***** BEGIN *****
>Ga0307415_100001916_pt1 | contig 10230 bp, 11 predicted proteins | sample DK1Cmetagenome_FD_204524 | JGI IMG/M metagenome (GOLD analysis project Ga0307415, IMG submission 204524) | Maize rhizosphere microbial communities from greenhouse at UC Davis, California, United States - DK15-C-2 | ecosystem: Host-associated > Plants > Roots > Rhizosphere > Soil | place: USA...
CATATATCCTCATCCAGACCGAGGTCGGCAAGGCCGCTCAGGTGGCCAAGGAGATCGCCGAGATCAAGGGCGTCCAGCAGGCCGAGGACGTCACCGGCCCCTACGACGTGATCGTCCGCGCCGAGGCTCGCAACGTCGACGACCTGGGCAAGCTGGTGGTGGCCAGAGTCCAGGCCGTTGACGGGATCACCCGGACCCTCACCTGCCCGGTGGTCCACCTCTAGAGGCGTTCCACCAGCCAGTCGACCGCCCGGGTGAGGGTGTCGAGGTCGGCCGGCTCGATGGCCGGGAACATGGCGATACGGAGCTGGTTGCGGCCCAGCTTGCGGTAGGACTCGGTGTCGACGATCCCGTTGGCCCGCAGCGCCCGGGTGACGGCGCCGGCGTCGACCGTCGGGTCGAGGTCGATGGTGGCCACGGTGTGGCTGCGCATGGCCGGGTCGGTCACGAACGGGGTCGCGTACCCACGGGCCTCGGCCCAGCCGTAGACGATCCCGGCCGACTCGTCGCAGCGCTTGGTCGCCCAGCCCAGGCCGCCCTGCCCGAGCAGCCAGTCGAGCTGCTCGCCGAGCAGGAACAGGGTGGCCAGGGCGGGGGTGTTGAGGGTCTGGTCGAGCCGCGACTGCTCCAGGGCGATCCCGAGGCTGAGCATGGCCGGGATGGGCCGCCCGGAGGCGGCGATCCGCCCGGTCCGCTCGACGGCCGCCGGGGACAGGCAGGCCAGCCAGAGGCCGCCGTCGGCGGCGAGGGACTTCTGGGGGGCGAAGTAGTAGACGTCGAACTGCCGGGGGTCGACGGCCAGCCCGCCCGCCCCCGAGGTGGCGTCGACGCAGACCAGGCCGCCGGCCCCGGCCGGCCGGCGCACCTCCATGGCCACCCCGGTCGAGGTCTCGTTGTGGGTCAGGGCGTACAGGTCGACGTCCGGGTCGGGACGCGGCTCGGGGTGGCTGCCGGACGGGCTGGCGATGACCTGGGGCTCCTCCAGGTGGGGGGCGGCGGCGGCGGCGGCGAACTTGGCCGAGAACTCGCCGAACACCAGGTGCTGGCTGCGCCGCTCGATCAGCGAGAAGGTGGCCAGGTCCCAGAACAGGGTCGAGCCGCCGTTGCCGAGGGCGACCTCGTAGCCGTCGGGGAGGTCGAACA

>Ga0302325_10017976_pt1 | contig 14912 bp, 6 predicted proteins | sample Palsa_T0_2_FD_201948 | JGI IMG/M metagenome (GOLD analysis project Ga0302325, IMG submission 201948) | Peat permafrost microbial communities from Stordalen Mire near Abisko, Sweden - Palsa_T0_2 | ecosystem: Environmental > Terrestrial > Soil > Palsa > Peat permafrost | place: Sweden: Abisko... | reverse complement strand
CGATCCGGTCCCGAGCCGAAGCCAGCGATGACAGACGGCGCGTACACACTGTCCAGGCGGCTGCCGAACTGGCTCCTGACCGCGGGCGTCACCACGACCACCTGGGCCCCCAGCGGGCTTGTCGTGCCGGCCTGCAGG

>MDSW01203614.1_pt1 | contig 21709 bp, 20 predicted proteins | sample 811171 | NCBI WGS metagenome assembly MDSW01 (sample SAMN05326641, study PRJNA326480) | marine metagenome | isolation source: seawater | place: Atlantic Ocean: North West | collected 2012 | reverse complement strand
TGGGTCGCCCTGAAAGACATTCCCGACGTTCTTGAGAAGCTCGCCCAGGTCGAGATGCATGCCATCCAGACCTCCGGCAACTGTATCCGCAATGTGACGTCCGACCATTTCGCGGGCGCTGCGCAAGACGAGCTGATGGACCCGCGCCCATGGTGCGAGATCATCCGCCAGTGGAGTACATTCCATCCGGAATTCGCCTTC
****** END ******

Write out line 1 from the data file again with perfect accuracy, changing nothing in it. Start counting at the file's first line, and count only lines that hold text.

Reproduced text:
>Ga0307415_100001916_pt1 | contig 10230 bp, 11 predicted proteins | sample DK1Cmetagenome_FD_204524 | JGI IMG/M metagenome (GOLD analysis project Ga0307415, IMG submission 204524) | Maize rhizosphere microbial communities from greenhouse at UC Davis, California, United States - DK15-C-2 | ecosystem: Host-associated > Plants > Roots > Rhizosphere > Soil | place: USA...